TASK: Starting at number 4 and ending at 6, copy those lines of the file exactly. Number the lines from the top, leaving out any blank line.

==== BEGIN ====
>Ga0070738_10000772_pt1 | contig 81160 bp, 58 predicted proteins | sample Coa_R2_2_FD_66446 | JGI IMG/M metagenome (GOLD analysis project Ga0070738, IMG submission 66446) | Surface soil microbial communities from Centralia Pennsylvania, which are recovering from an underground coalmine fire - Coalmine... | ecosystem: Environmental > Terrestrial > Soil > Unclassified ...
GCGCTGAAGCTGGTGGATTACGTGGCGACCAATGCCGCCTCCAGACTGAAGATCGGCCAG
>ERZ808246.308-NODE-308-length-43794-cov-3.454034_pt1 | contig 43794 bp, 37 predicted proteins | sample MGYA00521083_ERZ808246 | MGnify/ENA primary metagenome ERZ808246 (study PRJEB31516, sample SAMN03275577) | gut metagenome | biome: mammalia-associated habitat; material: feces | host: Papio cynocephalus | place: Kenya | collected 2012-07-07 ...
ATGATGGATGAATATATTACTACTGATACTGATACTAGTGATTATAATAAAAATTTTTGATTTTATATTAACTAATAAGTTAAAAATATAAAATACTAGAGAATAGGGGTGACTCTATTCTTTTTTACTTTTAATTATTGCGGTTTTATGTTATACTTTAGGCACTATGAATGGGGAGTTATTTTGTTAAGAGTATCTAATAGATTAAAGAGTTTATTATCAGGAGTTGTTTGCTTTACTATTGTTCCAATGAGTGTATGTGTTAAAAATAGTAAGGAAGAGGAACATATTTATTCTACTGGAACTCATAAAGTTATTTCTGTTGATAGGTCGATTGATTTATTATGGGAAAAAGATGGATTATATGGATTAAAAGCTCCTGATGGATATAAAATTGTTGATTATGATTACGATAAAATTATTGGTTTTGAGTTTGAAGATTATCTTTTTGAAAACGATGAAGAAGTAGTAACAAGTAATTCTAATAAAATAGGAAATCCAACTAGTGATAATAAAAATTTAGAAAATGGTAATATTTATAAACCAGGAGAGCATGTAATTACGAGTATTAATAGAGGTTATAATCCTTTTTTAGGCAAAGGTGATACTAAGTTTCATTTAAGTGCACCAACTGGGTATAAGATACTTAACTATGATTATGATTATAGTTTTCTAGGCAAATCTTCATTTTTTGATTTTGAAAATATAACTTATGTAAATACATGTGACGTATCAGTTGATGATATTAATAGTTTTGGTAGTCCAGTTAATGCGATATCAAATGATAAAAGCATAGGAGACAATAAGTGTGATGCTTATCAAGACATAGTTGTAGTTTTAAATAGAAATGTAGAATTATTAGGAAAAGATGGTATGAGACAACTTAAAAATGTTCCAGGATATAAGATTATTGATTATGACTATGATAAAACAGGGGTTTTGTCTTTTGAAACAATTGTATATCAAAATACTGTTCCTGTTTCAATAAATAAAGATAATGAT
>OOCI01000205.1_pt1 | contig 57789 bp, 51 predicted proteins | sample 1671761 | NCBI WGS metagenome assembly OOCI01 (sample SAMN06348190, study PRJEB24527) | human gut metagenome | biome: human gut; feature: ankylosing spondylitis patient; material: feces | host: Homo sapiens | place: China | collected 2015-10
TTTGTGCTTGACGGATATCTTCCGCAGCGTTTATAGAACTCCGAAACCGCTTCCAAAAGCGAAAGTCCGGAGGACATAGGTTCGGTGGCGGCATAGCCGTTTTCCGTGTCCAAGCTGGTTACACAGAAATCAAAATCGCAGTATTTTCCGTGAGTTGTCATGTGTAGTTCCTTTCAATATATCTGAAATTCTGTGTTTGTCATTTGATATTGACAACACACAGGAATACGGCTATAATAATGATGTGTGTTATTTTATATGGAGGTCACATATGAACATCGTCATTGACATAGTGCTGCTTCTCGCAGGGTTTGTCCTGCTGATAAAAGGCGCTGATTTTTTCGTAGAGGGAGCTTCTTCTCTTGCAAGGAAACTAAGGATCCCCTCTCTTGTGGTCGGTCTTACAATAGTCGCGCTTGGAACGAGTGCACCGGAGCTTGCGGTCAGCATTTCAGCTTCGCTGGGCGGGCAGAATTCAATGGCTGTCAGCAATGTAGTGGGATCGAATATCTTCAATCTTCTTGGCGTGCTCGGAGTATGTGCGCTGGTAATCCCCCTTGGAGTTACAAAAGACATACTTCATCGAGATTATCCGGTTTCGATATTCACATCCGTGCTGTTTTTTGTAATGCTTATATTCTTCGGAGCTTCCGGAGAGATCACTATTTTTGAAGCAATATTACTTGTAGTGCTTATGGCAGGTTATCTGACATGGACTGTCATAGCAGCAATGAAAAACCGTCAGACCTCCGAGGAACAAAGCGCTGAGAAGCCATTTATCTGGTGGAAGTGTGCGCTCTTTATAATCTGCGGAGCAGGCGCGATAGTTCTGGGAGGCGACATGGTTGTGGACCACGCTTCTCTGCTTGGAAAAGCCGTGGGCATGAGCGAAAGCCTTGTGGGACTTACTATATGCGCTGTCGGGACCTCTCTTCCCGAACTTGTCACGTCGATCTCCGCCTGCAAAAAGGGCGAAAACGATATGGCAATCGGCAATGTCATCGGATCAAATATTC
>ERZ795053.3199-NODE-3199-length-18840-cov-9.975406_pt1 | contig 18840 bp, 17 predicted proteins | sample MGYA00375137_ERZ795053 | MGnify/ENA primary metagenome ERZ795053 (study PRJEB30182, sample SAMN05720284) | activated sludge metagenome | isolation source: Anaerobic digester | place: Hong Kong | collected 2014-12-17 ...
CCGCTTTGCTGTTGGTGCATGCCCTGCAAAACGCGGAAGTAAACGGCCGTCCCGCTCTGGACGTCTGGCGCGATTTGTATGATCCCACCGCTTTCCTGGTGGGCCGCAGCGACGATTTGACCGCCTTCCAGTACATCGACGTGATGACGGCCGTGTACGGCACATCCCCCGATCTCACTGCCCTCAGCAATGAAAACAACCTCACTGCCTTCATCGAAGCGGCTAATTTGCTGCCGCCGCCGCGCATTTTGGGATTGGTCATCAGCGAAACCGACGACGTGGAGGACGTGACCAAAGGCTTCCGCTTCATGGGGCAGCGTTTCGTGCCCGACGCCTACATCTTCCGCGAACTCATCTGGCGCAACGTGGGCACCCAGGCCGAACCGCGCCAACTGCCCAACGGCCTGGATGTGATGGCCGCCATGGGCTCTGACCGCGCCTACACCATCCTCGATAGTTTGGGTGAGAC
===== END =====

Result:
ATGATGGATGAATATATTACTACTGATACTGATACTAGTGATTATAATAAAAATTTTTGATTTTATATTAACTAATAAGTTAAAAATATAAAATACTAGAGAATAGGGGTGACTCTATTCTTTTTTACTTTTAATTATTGCGGTTTTATGTTATACTTTAGGCACTATGAATGGGGAGTTATTTTGTTAAGAGTATCTAATAGATTAAAGAGTTTATTATCAGGAGTTGTTTGCTTTACTATTGTTCCAATGAGTGTATGTGTTAAAAATAGTAAGGAAGAGGAACATATTTATTCTACTGGAACTCATAAAGTTATTTCTGTTGATAGGTCGATTGATTTATTATGGGAAAAAGATGGATTATATGGATTAAAAGCTCCTGATGGATATAAAATTGTTGATTATGATTACGATAAAATTATTGGTTTTGAGTTTGAAGATTATCTTTTTGAAAACGATGAAGAAGTAGTAACAAGTAATTCTAATAAAATAGGAAATCCAACTAGTGATAATAAAAATTTAGAAAATGGTAATATTTATAAACCAGGAGAGCATGTAATTACGAGTATTAATAGAGGTTATAATCCTTTTTTAGGCAAAGGTGATACTAAGTTTCATTTAAGTGCACCAACTGGGTATAAGATACTTAACTATGATTATGATTATAGTTTTCTAGGCAAATCTTCATTTTTTGATTTTGAAAATATAACTTATGTAAATACATGTGACGTATCAGTTGATGATATTAATAGTTTTGGTAGTCCAGTTAATGCGATATCAAATGATAAAAGCATAGGAGACAATAAGTGTGATGCTTATCAAGACATAGTTGTAGTTTTAAATAGAAATGTAGAATTATTAGGAAAAGATGGTATGAGACAACTTAAAAATGTTCCAGGATATAAGATTATTGATTATGACTATGATAAAACAGGGGTTTTGTCTTTTGAAACAATTGTATATCAAAATACTGTTCCTGTTTCAATAAATAAAGATAATGAT
>OOCI01000205.1_pt1 | contig 57789 bp, 51 predicted proteins | sample 1671761 | NCBI WGS metagenome assembly OOCI01 (sample SAMN06348190, study PRJEB24527) | human gut metagenome | biome: human gut; feature: ankylosing spondylitis patient; material: feces | host: Homo sapiens | place: China | collected 2015-10
TTTGTGCTTGACGGATATCTTCCGCAGCGTTTATAGAACTCCGAAACCGCTTCCAAAAGCGAAAGTCCGGAGGACATAGGTTCGGTGGCGGCATAGCCGTTTTCCGTGTCCAAGCTGGTTACACAGAAATCAAAATCGCAGTATTTTCCGTGAGTTGTCATGTGTAGTTCCTTTCAATATATCTGAAATTCTGTGTTTGTCATTTGATATTGACAACACACAGGAATACGGCTATAATAATGATGTGTGTTATTTTATATGGAGGTCACATATGAACATCGTCATTGACATAGTGCTGCTTCTCGCAGGGTTTGTCCTGCTGATAAAAGGCGCTGATTTTTTCGTAGAGGGAGCTTCTTCTCTTGCAAGGAAACTAAGGATCCCCTCTCTTGTGGTCGGTCTTACAATAGTCGCGCTTGGAACGAGTGCACCGGAGCTTGCGGTCAGCATTTCAGCTTCGCTGGGCGGGCAGAATTCAATGGCTGTCAGCAATGTAGTGGGATCGAATATCTTCAATCTTCTTGGCGTGCTCGGAGTATGTGCGCTGGTAATCCCCCTTGGAGTTACAAAAGACATACTTCATCGAGATTATCCGGTTTCGATATTCACATCCGTGCTGTTTTTTGTAATGCTTATATTCTTCGGAGCTTCCGGAGAGATCACTATTTTTGAAGCAATATTACTTGTAGTGCTTATGGCAGGTTATCTGACATGGACTGTCATAGCAGCAATGAAAAACCGTCAGACCTCCGAGGAACAAAGCGCTGAGAAGCCATTTATCTGGTGGAAGTGTGCGCTCTTTATAATCTGCGGAGCAGGCGCGATAGTTCTGGGAGGCGACATGGTTGTGGACCACGCTTCTCTGCTTGGAAAAGCCGTGGGCATGAGCGAAAGCCTTGTGGGACTTACTATATGCGCTGTCGGGACCTCTCTTCCCGAACTTGTCACGTCGATCTCCGCCTGCAAAAAGGGCGAAAACGATATGGCAATCGGCAATGTCATCGGATCAAATATTC